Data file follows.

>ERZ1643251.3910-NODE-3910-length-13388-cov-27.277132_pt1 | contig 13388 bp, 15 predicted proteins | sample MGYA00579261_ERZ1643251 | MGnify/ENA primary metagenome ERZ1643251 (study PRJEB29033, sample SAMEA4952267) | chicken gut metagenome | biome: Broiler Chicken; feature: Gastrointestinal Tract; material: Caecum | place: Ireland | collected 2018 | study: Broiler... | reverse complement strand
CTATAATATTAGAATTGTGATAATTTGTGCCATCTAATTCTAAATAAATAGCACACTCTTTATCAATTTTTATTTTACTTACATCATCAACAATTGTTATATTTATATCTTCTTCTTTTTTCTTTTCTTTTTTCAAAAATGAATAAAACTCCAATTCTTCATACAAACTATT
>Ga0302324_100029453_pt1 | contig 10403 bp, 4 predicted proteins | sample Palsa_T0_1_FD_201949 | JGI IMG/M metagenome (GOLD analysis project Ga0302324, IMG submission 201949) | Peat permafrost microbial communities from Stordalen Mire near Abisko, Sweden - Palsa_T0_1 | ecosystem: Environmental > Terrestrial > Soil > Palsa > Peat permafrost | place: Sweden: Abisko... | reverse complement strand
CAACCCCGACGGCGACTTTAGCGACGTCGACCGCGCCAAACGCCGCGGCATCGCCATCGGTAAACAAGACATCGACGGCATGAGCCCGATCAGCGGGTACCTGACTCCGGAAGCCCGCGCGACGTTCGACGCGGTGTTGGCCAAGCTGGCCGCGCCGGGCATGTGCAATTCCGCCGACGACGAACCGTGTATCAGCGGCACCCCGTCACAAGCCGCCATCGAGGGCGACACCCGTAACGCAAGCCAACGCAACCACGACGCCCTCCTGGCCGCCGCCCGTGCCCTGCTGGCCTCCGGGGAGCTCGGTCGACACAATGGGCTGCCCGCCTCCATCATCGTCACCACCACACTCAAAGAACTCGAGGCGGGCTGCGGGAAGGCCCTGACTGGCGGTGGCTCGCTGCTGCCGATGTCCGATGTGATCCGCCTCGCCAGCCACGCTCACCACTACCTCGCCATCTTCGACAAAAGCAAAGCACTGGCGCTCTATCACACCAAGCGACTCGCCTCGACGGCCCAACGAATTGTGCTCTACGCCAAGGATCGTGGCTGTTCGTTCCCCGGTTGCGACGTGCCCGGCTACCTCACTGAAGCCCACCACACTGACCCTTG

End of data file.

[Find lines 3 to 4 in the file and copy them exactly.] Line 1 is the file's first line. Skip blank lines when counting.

>Ga0302324_100029453_pt1 | contig 10403 bp, 4 predicted proteins | sample Palsa_T0_1_FD_201949 | JGI IMG/M metagenome (GOLD analysis project Ga0302324, IMG submission 201949) | Peat permafrost microbial communities from Stordalen Mire near Abisko, Sweden - Palsa_T0_1 | ecosystem: Environmental > Terrestrial > Soil > Palsa > Peat permafrost | place: Sweden: Abisko... | reverse complement strand
CAACCCCGACGGCGACTTTAGCGACGTCGACCGCGCCAAACGCCGCGGCATCGCCATCGGTAAACAAGACATCGACGGCATGAGCCCGATCAGCGGGTACCTGACTCCGGAAGCCCGCGCGACGTTCGACGCGGTGTTGGCCAAGCTGGCCGCGCCGGGCATGTGCAATTCCGCCGACGACGAACCGTGTATCAGCGGCACCCCGTCACAAGCCGCCATCGAGGGCGACACCCGTAACGCAAGCCAACGCAACCACGACGCCCTCCTGGCCGCCGCCCGTGCCCTGCTGGCCTCCGGGGAGCTCGGTCGACACAATGGGCTGCCCGCCTCCATCATCGTCACCACCACACTCAAAGAACTCGAGGCGGGCTGCGGGAAGGCCCTGACTGGCGGTGGCTCGCTGCTGCCGATGTCCGATGTGATCCGCCTCGCCAGCCACGCTCACCACTACCTCGCCATCTTCGACAAAAGCAAAGCACTGGCGCTCTATCACACCAAGCGACTCGCCTCGACGGCCCAACGAATTGTGCTCTACGCCAAGGATCGTGGCTGTTCGTTCCCCGGTTGCGACGTGCCCGGCTACCTCACTGAAGCCCACCACACTGACCCTTG